Jonathan Knott

Former British ambassador to Hungary, Budapest

Part of UK in Hungary

25th January 2013 Budapest, Hungary

The future of the EU and the UK’s role in it

As you may have seen, on Wednesday morning the British Prime Minister David Cameron delivered a speech in London entitled: ‘The Future of the EU and the UK’s role within it’. In the speech he set out his views as Head of Government of a flexible, adaptable and open European Union. As Conservative Party leader the Prime Minister also set out Conservative Party policy to seek a mandate at the 2015 election for a renegotiation and a subsequent referendum on the UK’s EU membership.

The PM made it clear that wants the UK to stay in the EU, and he agrees with our friends inside and outside the Union that the EU would be weaker without the UK. The UK remains at the heart of the Single Market, and is leading EU action on energy, climate change, development, foreign policy and other global challenges.

He also gave an honest assessment of the challenges that all of us in Europe face. Specifically, the challenges of the Eurozone crisis and the changes it is driving in Europe, Competitiveness in the face of a transformed global economy, and the gap between Europe and its peoples.

The PM proposed five principles for reform to overcome these challenges:

  • Competitiveness: a serious effort to deepen the Single Market, cut red tape, open up trade and reform the EU’s institutions
  • Flexibility:  embracing the diversity of the EU, rather than insisting on one size fits all
  • Power must be able to flow back to Member States: we should examine what the EU should do and should stop doing
  • Democratic accountability: there has to be a bigger role for national parliaments
  • Fairness: the changes brought by the Eurozone crisis must not undermine the integrity of the Single Market

The PM has pledged to address the gap between the EU and its citizens – and secure support for the UK’s long-term role at the heart of the world’s greatest trading bloc. He strongly feels that ignoring this issue would make the UK’s EU exit more likely. This is why he has set out the case for a referendum on British membership based on a new settlement which promotes and secures Britain’s interests. The PM believes this is the best way to secure the European future he sees for Britain.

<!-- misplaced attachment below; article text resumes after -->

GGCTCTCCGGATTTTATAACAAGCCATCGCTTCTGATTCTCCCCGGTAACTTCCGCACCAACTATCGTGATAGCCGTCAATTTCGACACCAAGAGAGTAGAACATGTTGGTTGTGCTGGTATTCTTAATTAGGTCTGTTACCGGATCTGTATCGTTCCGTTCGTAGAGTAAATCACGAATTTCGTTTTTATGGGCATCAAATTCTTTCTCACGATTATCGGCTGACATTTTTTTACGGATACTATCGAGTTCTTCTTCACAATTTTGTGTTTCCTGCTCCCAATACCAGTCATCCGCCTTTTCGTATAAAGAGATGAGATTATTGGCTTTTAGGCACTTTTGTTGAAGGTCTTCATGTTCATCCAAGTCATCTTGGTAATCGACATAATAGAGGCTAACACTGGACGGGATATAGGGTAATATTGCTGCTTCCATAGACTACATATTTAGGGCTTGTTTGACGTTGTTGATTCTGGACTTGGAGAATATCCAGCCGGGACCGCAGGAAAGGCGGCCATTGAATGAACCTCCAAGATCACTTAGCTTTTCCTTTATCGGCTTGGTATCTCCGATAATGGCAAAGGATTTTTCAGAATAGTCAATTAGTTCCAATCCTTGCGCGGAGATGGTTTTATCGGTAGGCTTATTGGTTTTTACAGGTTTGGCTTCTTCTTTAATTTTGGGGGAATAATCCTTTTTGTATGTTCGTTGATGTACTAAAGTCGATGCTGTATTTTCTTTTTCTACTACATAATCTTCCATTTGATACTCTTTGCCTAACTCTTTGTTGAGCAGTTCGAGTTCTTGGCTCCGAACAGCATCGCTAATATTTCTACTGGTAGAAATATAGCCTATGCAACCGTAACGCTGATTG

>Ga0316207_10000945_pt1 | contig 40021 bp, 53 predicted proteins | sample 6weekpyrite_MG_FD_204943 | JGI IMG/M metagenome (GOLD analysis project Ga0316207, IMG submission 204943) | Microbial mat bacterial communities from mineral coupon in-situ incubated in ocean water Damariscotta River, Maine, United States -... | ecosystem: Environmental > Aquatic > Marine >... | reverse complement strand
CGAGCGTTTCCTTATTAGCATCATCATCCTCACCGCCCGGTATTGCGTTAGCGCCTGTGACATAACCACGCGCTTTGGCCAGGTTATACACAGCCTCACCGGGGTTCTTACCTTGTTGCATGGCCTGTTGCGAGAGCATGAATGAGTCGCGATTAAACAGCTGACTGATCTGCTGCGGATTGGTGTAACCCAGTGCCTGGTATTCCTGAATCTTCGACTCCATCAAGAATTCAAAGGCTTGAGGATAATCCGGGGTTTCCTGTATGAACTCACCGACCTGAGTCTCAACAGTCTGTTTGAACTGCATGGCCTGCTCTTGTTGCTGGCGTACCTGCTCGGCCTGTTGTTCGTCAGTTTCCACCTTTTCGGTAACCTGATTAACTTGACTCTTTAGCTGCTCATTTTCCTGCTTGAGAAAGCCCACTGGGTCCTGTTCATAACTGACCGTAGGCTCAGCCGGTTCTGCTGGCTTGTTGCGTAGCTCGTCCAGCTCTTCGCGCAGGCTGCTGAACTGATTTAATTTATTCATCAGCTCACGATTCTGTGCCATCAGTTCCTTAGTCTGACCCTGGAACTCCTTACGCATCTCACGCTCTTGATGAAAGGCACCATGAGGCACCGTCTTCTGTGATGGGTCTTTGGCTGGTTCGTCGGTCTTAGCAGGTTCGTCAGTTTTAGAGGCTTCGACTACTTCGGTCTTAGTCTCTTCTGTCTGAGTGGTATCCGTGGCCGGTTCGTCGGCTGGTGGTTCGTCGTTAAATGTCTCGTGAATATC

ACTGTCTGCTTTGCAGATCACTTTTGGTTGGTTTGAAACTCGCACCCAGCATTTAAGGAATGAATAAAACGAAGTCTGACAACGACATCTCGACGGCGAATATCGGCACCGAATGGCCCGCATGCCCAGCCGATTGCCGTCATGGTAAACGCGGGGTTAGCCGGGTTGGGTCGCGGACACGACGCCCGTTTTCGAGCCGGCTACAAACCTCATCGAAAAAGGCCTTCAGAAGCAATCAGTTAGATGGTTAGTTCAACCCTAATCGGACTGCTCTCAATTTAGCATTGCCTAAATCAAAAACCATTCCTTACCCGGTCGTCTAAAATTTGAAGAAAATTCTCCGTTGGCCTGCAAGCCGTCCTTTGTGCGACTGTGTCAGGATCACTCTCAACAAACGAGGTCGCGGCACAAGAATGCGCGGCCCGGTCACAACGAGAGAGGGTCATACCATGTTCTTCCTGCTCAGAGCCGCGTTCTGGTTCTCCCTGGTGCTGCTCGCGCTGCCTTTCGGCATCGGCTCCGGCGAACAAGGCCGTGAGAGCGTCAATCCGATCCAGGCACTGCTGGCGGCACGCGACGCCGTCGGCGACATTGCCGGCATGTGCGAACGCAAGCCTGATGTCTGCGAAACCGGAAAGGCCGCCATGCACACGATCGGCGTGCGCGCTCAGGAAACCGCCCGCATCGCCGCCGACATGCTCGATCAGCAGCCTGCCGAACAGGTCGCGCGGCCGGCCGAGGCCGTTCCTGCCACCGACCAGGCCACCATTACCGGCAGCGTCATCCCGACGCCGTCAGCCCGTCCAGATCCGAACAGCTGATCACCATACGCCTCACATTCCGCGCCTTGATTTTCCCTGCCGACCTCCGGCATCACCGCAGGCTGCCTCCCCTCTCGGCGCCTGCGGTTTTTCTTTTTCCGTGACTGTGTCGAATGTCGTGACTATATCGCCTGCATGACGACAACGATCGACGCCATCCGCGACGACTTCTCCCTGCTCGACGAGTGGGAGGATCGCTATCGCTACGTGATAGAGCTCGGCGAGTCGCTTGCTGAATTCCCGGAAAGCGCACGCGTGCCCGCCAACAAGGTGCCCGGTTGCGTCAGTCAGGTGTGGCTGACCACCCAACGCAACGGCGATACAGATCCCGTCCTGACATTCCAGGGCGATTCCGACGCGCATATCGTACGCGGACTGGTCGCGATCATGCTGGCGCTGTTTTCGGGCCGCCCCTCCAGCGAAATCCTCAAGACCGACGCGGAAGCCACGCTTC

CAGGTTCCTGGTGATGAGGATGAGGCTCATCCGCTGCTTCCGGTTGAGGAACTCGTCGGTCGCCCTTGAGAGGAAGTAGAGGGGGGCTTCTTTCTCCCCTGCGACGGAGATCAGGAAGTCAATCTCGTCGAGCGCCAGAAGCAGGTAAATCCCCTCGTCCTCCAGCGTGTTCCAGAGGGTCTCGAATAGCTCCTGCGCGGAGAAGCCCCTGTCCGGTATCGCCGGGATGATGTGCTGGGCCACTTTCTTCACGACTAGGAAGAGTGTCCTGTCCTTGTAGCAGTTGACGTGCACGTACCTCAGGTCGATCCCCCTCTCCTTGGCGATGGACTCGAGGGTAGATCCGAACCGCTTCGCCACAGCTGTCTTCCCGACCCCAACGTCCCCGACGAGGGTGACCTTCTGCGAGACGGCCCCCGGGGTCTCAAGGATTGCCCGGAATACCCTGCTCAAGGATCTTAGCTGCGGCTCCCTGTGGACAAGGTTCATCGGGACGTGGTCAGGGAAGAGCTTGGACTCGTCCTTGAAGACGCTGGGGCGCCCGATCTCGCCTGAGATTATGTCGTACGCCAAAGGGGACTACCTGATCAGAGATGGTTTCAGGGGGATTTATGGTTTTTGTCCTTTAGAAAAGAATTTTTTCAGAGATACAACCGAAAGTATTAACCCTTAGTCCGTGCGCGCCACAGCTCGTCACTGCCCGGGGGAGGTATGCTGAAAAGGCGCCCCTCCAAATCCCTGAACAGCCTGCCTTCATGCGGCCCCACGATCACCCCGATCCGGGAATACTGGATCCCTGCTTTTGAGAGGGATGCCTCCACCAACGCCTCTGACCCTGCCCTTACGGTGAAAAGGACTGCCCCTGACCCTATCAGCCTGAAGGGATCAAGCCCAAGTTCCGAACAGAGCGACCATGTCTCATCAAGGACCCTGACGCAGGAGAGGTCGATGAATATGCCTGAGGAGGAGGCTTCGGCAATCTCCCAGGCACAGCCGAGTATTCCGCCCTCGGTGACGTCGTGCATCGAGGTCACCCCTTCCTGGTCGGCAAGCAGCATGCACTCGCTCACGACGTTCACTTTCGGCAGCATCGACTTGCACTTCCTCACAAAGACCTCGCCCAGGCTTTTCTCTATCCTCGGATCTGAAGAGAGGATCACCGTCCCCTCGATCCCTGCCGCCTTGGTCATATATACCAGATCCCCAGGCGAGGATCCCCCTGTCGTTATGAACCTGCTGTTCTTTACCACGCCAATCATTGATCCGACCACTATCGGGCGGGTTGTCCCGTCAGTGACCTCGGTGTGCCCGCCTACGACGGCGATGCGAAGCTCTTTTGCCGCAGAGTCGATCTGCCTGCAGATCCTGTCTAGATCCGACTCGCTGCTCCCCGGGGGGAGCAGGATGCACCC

These are far-reaching and complex issues for Britain and the EU. But this speech shows that the UK is engaging with its EU partners. The UK Government is committed to help shape the future of an open, flexible and adaptable European Union, to achieve not just a better deal for Britain, but a better deal for Europe too.

As part of our engagement, I’m keen to learn what the Hungarian government and people feel about the ideas in the speech. So please do let me know.

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About Jonathan Knott

Jonathan Knott was appointed Her Majesty’s Ambassador to Hungary in March 2011 and arrived in Budapest in February 2012 to take up his post. He left this post on April…

Jonathan Knott was appointed Her Majesty’s Ambassador to
Hungary in March 2011 and arrived in Budapest in February 2012 to take
up his post. He left this post on April 2015.
He has previously held a variety of diplomatic posts at home and
abroad, several with a particular focus on commercial and corporate
finance issues. Jonathan has served in a number of positions in the
British Diplomatic Service since joining in 1988:
Before his appointment was Deputy Head of Mission and Director for Trade and Investment in South Korea from 2008 to 2011.Between 2005 and 2008 he held the post of Deputy Finance Director in the FCO.From 2000 to 2005 he served as First Secretary (Trade, Corporate Affairs and Finance Negotiator) in UKDel OECD Paris.From 1996 to 2000 he was First Secretary (Head of Political/Economic/Aid Section) in Mexico.From 1995 to 1996 he worked in the FCO as Deputy European Correspondent at the EU Directorate.Between 1991 and 1995 he served as Third later Second Secretary (Political / Press and Public Affairs) in Havana.From 1990 to 1991 he was Desk Officer in the FCO’s First Gulf War Emergency Unit.Between 1988 and 1990 he worked as Desk Officer in the FCO in the Anti Drugs Cooperation Department.
Jonathan holds an MA in law from Oxford University, and he is a
member of the Chartered Institute of Management Accountants. He speaks
English, French, Spanish and Hungarian. He is married to Angela Susan
Knott and has one daughter and two sons.

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